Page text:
Modern Aleppo from the air is one of the world’s most striking cities - the 13th century AD moated central citadel rising 150 feet into the sky resembles a meteor crater in reverse. The area of the Citadel shows evidence of human occupation going back 7,000 years though ancient Aleppo gradually grew into what we consider to be a city.

Asmara, Eritrea

Though Asmara’s recorded history only goes by 700 years, recent excavations in the city’s suburbs have uncovered an extensive urban settlement dating back as much as 3,000 years. According to a BBC report on what city life in ancient Asmara would have been like, “The settlement’s inhabitants lived in stone houses, ate cows and goats, drank beer, farmed fertile land and wore animal skins.” The more things change, the more they stay the same!

Asmara looks like a typical modern city today, thanks (or no thanks) to Italian occupiers who revamped the city to a European plan following its conquest by Italy in 1889.

Cadiz, Spain

Gadir, Gades, Cadiz! That’s what a presumed sign on the immense city walls found 7 meters (roughly 21 feet) deep under Cadiz’ city center might read to, successively, Phoenician, Roman and Spanish visitors. Roman sources praised the beauty of Gades’ dancing girls but much earlier, like Lisbon, Gadir (meaning “The Fortress”) was a stopover for Phoenician ships plying the long tin route to and from the British Isles.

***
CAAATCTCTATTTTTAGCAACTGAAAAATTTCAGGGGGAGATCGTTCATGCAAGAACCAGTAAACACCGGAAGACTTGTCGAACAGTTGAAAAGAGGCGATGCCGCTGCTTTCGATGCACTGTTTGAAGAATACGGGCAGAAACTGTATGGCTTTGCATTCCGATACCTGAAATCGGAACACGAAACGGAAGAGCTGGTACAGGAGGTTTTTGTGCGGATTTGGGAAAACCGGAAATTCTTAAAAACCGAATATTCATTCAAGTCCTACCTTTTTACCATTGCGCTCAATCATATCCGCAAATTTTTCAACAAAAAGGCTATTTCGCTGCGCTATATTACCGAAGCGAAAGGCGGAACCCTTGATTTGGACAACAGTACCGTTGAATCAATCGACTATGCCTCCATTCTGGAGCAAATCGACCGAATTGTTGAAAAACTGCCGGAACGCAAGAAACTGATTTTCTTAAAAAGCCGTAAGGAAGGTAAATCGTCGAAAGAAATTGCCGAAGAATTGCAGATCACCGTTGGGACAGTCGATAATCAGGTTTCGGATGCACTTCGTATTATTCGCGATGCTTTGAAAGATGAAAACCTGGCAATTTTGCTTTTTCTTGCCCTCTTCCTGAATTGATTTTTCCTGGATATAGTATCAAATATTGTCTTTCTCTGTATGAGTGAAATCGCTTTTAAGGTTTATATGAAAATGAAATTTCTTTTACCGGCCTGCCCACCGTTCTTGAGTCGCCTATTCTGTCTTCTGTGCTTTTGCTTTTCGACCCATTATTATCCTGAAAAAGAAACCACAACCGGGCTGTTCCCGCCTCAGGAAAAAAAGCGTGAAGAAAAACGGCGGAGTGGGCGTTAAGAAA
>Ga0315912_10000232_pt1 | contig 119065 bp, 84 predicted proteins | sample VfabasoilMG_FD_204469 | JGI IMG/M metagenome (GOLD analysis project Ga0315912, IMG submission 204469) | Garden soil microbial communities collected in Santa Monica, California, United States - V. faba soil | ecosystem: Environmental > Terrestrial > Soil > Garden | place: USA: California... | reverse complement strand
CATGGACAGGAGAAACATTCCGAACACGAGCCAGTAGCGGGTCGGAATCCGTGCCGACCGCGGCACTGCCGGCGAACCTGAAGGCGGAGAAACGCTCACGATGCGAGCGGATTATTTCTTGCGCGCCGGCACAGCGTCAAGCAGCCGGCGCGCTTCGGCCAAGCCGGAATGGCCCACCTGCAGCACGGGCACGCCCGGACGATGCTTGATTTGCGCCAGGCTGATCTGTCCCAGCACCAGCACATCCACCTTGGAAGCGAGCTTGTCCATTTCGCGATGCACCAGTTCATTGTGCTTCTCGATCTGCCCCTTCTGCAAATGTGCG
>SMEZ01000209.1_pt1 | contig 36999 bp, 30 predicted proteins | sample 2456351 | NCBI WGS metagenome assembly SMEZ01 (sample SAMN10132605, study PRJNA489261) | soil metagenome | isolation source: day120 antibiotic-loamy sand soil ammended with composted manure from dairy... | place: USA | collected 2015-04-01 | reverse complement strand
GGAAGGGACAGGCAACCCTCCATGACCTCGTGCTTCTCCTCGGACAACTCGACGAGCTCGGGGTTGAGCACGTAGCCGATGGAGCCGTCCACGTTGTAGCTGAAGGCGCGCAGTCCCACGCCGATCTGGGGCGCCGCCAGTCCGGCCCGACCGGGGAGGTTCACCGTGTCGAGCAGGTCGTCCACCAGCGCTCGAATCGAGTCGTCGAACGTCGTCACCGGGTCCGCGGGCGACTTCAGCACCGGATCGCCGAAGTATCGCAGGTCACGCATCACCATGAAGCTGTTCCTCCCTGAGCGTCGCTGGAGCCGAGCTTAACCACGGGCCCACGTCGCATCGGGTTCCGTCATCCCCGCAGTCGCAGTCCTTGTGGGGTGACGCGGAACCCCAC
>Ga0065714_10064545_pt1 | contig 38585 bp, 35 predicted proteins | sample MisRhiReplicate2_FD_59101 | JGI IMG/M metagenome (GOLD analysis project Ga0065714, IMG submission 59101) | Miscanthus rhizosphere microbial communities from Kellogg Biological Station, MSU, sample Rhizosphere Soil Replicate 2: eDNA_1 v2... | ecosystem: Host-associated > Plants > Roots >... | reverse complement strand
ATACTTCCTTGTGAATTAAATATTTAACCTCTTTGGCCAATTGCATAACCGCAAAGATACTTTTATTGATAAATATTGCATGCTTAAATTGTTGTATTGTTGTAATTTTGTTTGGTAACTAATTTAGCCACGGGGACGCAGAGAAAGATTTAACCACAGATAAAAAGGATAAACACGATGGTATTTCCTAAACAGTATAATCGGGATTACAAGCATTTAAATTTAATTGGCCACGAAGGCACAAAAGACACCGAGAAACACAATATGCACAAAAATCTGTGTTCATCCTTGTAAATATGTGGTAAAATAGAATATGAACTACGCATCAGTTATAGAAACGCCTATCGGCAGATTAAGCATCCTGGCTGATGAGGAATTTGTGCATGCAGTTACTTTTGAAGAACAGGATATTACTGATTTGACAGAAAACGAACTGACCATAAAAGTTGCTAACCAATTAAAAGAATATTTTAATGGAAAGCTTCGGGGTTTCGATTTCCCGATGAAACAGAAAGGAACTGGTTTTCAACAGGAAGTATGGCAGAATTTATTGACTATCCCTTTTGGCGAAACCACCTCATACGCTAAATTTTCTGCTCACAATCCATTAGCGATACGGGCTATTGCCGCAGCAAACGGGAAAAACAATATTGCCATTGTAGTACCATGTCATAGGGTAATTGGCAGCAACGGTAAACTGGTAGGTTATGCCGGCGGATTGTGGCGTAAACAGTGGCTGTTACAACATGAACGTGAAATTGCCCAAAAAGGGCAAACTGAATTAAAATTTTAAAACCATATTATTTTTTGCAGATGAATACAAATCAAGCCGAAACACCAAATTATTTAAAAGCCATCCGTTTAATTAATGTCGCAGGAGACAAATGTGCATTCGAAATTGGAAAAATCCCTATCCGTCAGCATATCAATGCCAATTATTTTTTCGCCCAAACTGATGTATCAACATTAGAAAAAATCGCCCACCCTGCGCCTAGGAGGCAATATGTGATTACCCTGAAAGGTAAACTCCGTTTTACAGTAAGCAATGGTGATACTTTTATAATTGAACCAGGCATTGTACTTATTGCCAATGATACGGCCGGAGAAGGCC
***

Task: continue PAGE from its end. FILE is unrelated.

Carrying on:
Though the recently discovered walls date back to the 8th century BC, most archaeologists agree the site on southern Spain’s Atlantic coast was a fully functioning city as long as 3,000 years ago, if not longer.

Xi’an, China

Over the past 3,000-odd years Xi’an has been the capital of 13 different imperial dynasties. The most striking reminder of Xi’an’s ancient glory comes in the form of the Terracotta Army, buried in the year 210 BC along with Qin Shi Huang, the first emperor of China. Though most of the lifesized figurines have not been excavated, it’s estimated that the army consists of over 8,000 soldiers, 130 chariots pulled by 520 horses, and 150 cavalry horses.